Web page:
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Signs of an improving economy: applications for credit up

Signs of an improving economy: applications for credit up

17 June 2011, Auckland. Latest data from leading credit bureau Veda Advantage provides evidence of a quietly improving economy with applications for unsecured credit starting to lift.

Managing Director John Roberts says there is anecdotal evidence the economy is slowly starting to pick up but bureau statistics for the first five months of the year put the numbers behind the anecdotes.

“The data shows the pick-up is slow and cautious. This is a good thing as we build a strong and solid recovery that consumers and businesses can feel confident about,” Mr Roberts says.

“And we have to be aware that we are building off the economic low hit in 2008 and 2009. While the economy is showing signs of improvement it still has a long way to go to match the peaks of consumer confidence in 2006.”

For the five months to May 2011 credit card inquiries were up 12.63 percent, hire purchase inquiries up 6.68 percent and consumer credit inquiries up 1.24 percent This is when compared with the same five months last year.

When May 2011 is compared with May 2010 the lift in inquiries is marked with credit inquiries up 20.55 percent and consumer credit inquiries up 8.23 percent.

Applications for credit provide a valuable insight into economic activity with credit application data four to six weeks ahead of actual drawn-down credit. It is a weather vane of economic activity.

Mr Roberts says the same data shows a pick-up in applications for mortgages while at the same time is a barometer on the Canterbury economy post-earthquake.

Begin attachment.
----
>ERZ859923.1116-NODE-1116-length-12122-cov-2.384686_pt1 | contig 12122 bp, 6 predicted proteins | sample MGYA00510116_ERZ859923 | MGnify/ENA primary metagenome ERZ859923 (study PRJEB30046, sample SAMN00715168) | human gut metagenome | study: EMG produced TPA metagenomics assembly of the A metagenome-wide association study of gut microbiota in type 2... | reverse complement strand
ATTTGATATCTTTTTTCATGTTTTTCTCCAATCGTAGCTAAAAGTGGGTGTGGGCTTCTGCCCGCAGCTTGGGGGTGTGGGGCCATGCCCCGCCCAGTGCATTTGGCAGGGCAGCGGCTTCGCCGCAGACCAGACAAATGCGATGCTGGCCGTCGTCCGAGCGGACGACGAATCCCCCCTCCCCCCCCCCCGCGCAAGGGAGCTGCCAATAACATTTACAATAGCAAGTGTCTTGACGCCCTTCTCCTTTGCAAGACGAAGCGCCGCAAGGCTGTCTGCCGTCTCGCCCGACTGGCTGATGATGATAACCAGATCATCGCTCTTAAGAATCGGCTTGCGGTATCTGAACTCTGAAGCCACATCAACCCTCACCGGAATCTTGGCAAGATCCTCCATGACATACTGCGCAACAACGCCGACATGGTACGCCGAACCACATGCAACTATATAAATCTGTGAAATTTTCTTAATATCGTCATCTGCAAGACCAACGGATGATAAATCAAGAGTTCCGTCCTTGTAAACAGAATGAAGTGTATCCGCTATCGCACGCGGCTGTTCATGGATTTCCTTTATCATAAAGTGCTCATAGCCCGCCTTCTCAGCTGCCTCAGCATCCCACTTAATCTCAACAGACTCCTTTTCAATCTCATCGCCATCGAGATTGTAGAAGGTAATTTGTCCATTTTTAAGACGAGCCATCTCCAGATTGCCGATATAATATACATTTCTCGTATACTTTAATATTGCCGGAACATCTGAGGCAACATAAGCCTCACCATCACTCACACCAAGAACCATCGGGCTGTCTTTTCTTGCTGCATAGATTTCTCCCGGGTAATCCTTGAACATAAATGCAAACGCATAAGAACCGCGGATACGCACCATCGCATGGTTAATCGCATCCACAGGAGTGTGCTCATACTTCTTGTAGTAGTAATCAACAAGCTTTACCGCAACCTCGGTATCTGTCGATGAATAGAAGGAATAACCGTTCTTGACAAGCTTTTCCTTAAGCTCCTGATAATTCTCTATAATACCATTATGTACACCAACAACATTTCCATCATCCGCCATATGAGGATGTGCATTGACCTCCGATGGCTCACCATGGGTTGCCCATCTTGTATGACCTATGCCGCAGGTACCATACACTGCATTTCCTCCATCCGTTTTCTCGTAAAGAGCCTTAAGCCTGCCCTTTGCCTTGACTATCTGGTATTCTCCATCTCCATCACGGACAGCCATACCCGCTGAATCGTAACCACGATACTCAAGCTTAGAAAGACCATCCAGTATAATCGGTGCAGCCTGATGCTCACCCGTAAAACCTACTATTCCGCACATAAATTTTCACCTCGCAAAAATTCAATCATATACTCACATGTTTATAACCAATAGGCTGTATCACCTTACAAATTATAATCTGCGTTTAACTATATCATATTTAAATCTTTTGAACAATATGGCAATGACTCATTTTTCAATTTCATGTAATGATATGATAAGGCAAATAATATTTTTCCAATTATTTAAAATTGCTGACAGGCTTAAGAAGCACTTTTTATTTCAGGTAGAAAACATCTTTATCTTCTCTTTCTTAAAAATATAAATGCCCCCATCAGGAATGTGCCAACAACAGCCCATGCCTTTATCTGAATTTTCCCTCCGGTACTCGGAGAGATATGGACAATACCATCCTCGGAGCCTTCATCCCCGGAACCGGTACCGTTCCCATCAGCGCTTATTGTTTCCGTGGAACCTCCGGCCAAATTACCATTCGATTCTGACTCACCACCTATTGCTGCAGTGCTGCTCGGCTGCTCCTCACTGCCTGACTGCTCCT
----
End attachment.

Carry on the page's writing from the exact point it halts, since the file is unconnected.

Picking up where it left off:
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Mortgage applications for the first months of 2011 were up 5.53 percent on the previous five months while applications in May 2011 were 19.92 percent up on May 2010.

“The housing market has had a rough ride but we are now getting signals that it is improving with New Zealanders feeling more comfortable again about borrowing to buy a home,” Mr Roberts says.

Veda Advantage’s data shows how Christchurch’s 22 February earthquake stopped the city’s economy in its tracks with the greatest fall in credit applications since the Global Financial Crisis unfolded.

In the following month of March, as thousands of people in Christchurch worked to pick up their lives, credit applications were down a massive 29 percent – the greatest monthly fall in applications since before the Global Financial Crisis. For the same month applications increased across the country by 2.7 percent compared with March last year.

The statistics already show signs of Christchurch’s economy on the mend with applications for credit in May still down on May last year but climbing back from the near 30 percent fall in applications experienced in March compared with March 2010. May applications were down -3.17 percent but the statistical trend shows the region’s appetite for credit lifting, in line with the rest of the country.

That upward trend was again hit following Monday’s severe aftershocks.

Mr Roberts says “the statistics are cold hard evidence of the earthquake’s economic impact on Christchurch residents and businesses.”

He says it is good to see the numbers starting to turn-around but is concerned about the impact of ongoing aftershocks on the wellbeing of the region’s people and their day-to-day lives.

But Mr Roberts says “these statistics also tell us that businesses up and down the country are feeling the effects of the Christchurch-economic-shutdown post the February earthquake. While it put some Christchurch companies out of business, there are others in cities around New Zealand which lost significant business on 22 February.”

Christchurch amounts to 15 percent of New Zealand’s economy.


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